Case Summary

The Thoman Family, lead by the venerable Mary A. “Mickey” Thoman, is a Wyoming ranching family that has raised sheep in western Wyoming for nearly seven decades. But as a result of massive losses to their herds of sheep at the hands of the ever increasing grizzly bear population, and a near-death attack by a grizzly bear to one of the Family’s ranch hands, the Thoman Family had to give up their generations old family grazing land.

Given the grizzly bear population has consistently met recovery goals since 2007, the federal government has twice attempted to delist the grizzly bear population around Yellowstone National Park. But in September 2018, the U.S. District Court for the District of Montana issued a decision invalidating the delisting of the Greater Yellowstone Ecosystem grizzly bear and returning the bear to the endangered species list—contrary to the recommendation of 20 years of U.S. Fish and Wildlife Service research and the pleas of ranchers and citizens of Idaho, Montana, and Wyoming. In 2020, the Ninth Circuit Court of Appeals upheld the district court’s decision. These decisions make it impossible for local and state officials to manage the growing grizzly population, and virtually guarantees more loss and death.

Case Update

Based on a finding of 700 bears, as well as additional research, the Fish & Wildlife Service proposed a rule in 2016 to classify the Greater Yellowstone Ecosystem area (GYE) grizzly bear as a distinct population segment (DPS) and remove that DPS from the endangered list, while ensuring for their long-term conservation.

After publication of the final rule and recovery plan in June 2017, various environmental groups and Indian tribes declared their intention to sue over the grizzly delisting.  By the end of 2017, six separate federal lawsuits were filed in the District of Montana, challenging the bear’s delisting under the Endangered Species Act and the Administrative Procedures Act, as well as on other grounds. These lawsuits were eventually consolidated into the case of Crow Indian Tribe v. United States of America.

In September 2018, the U.S. District Court for the District of Montana ruled in favor of the environmentalists and returned the GYE grizzly bear to the endangered species list. The decision went against 20 years of the federal government’s own research, and the pleas of ranchers and citizens in Idaho, Montana, and Wyoming. Ranching families fear the consequences of protecting themselves from the grizzly bear—under strict endangered species laws, they could face fines or prison time for self-defense against the bear. The court’s ruling stripped state and local authorities of their ability to manage the bear population, virtually guaranteeing greater danger and property loss for residents. State and local control would provide for more efficient and targeted management of the animal.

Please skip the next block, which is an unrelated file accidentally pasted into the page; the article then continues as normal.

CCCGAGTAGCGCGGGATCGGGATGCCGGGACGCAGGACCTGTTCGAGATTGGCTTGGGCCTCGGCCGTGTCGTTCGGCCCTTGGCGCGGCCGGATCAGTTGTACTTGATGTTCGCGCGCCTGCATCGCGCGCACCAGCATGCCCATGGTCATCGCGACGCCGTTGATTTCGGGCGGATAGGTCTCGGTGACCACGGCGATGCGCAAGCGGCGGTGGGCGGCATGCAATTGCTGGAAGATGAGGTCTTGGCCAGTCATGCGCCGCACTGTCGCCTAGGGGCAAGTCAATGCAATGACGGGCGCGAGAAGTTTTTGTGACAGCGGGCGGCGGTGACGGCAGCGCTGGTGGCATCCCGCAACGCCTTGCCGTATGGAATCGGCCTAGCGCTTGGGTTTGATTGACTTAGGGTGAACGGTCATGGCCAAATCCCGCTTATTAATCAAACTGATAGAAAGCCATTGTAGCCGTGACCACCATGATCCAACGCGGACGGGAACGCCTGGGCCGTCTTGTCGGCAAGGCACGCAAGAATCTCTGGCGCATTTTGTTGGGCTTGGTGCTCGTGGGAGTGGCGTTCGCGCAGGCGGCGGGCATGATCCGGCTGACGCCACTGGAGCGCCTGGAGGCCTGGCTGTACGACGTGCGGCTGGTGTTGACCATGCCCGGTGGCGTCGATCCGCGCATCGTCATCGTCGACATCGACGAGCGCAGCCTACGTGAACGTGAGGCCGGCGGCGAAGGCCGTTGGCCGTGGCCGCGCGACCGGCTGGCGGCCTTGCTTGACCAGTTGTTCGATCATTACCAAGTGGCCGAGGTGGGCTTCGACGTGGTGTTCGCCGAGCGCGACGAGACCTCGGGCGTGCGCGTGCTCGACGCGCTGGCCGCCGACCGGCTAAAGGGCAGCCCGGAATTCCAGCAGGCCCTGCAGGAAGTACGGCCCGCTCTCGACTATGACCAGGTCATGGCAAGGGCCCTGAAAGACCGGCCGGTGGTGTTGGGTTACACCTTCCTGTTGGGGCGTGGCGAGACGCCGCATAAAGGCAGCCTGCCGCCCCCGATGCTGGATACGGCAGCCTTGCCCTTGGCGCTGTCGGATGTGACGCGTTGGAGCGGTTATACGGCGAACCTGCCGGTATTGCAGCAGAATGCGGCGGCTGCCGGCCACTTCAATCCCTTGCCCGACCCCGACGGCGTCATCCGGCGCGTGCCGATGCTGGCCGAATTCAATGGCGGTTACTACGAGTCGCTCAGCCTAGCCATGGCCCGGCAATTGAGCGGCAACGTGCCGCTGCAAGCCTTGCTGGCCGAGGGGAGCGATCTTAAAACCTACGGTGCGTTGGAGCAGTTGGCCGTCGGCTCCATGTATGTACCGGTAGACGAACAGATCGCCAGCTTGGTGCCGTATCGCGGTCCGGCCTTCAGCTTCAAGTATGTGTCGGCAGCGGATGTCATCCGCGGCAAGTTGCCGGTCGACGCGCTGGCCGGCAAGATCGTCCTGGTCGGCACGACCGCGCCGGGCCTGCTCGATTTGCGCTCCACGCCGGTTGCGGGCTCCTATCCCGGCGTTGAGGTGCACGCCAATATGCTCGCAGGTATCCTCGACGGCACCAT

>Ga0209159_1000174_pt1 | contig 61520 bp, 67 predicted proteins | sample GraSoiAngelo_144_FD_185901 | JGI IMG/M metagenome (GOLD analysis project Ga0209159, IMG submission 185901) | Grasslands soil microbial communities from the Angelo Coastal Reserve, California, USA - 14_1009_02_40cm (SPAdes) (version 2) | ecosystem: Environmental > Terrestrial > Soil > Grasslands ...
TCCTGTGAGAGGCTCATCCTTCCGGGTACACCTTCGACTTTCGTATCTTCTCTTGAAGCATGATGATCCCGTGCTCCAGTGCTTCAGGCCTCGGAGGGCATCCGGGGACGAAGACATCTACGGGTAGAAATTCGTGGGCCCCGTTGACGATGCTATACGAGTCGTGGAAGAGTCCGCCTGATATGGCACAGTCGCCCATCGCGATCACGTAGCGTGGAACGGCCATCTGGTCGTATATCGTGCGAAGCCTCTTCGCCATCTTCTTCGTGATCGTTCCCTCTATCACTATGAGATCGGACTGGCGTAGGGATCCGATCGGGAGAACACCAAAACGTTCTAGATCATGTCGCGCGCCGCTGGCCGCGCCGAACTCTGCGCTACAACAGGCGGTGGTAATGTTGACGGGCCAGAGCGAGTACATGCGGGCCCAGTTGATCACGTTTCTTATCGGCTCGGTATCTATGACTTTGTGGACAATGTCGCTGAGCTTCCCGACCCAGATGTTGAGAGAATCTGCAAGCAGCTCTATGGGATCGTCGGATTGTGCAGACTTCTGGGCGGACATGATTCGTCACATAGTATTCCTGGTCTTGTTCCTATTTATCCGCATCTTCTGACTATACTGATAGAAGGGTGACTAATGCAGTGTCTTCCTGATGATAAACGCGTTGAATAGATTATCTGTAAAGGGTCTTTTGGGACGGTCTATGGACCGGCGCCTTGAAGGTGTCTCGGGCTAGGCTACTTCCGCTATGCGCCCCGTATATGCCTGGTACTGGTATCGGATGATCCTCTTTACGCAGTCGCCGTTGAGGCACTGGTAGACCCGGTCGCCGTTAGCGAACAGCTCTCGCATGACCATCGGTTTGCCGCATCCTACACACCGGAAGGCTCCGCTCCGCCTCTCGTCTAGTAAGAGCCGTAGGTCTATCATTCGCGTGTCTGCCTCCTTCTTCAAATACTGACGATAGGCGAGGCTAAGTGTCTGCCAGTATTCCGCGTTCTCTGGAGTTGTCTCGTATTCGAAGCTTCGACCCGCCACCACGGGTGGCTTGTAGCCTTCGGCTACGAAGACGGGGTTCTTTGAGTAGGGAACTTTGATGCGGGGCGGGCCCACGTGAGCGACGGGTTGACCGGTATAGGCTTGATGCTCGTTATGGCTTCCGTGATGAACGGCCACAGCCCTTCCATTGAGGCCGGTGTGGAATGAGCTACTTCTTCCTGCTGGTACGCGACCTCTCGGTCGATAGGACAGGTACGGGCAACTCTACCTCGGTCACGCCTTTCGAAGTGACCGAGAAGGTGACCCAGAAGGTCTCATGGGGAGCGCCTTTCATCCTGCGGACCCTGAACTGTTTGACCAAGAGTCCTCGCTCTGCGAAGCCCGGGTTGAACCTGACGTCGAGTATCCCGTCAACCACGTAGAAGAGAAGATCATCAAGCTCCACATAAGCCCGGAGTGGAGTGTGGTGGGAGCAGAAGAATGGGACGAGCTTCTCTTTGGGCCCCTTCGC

MSLF, the Federal Defendants, and other Defendant-Intervenors appealed to the Ninth Circuit in June 2019, arguing that the district court had improperly expanded the scope of the Endangered Species Act, and had substituted its own judgment for that of Fish and Wildlife officials. The appeal continued until July 2020, when the Ninth Circuit affirmed the district court’s decision in almost all respects—although the district court’ order requiring Fish and Wildlife Services to conduct a “comprehensive review” of grizzlies outside the specified Yellowstone population was vacated and sent back to the district court.

Upon resolving final matters, the district court closed the case while FWS undergoes additional review related to the remnant population of the lower-48 grizzly bear.

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Keeping a family farm, sheep or cattle ranch profitable is a difficult enough without special interest groups making it harder. The grizzly bear was once an endangered species, but in 2017 the U.S. Fish and Wildlife Service found the Greater Yellowstone Ecosystem’s grizzly population exceeded scientists’ minimum goals for the powerful predator. It had fully recovered. The agency tried to remove the animal from the endangered list, but was sued in Crow Indian Tribe v. United States of America. More recently, environmental groups also got involved trying to prevent delisting of the grizzly.

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